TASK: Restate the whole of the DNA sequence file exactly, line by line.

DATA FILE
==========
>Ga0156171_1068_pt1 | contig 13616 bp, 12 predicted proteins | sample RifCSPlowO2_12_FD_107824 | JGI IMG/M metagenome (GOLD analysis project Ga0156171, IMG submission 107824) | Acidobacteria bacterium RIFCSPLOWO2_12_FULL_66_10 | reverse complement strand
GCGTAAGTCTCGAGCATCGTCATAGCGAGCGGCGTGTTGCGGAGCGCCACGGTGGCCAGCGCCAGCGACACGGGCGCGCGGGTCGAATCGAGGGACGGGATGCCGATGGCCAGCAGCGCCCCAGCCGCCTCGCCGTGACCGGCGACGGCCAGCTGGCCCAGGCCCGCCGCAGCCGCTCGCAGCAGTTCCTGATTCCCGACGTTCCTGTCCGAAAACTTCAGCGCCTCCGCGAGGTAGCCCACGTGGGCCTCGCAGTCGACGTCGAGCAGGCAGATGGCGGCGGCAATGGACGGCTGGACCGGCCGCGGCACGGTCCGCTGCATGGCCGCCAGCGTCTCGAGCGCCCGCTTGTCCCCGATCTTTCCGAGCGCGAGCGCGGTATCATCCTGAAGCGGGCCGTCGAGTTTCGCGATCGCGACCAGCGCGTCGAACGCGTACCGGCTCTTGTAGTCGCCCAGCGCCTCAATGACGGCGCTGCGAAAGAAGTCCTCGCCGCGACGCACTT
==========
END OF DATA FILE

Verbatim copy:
>Ga0156171_1068_pt1 | contig 13616 bp, 12 predicted proteins | sample RifCSPlowO2_12_FD_107824 | JGI IMG/M metagenome (GOLD analysis project Ga0156171, IMG submission 107824) | Acidobacteria bacterium RIFCSPLOWO2_12_FULL_66_10 | reverse complement strand
GCGTAAGTCTCGAGCATCGTCATAGCGAGCGGCGTGTTGCGGAGCGCCACGGTGGCCAGCGCCAGCGACACGGGCGCGCGGGTCGAATCGAGGGACGGGATGCCGATGGCCAGCAGCGCCCCAGCCGCCTCGCCGTGACCGGCGACGGCCAGCTGGCCCAGGCCCGCCGCAGCCGCTCGCAGCAGTTCCTGATTCCCGACGTTCCTGTCCGAAAACTTCAGCGCCTCCGCGAGGTAGCCCACGTGGGCCTCGCAGTCGACGTCGAGCAGGCAGATGGCGGCGGCAATGGACGGCTGGACCGGCCGCGGCACGGTCCGCTGCATGGCCGCCAGCGTCTCGAGCGCCCGCTTGTCCCCGATCTTTCCGAGCGCGAGCGCGGTATCATCCTGAAGCGGGCCGTCGAGTTTCGCGATCGCGACCAGCGCGTCGAACGCGTACCGGCTCTTGTAGTCGCCCAGCGCCTCAATGACGGCGCTGCGAAAGAAGTCCTCGCCGCGACGCACTT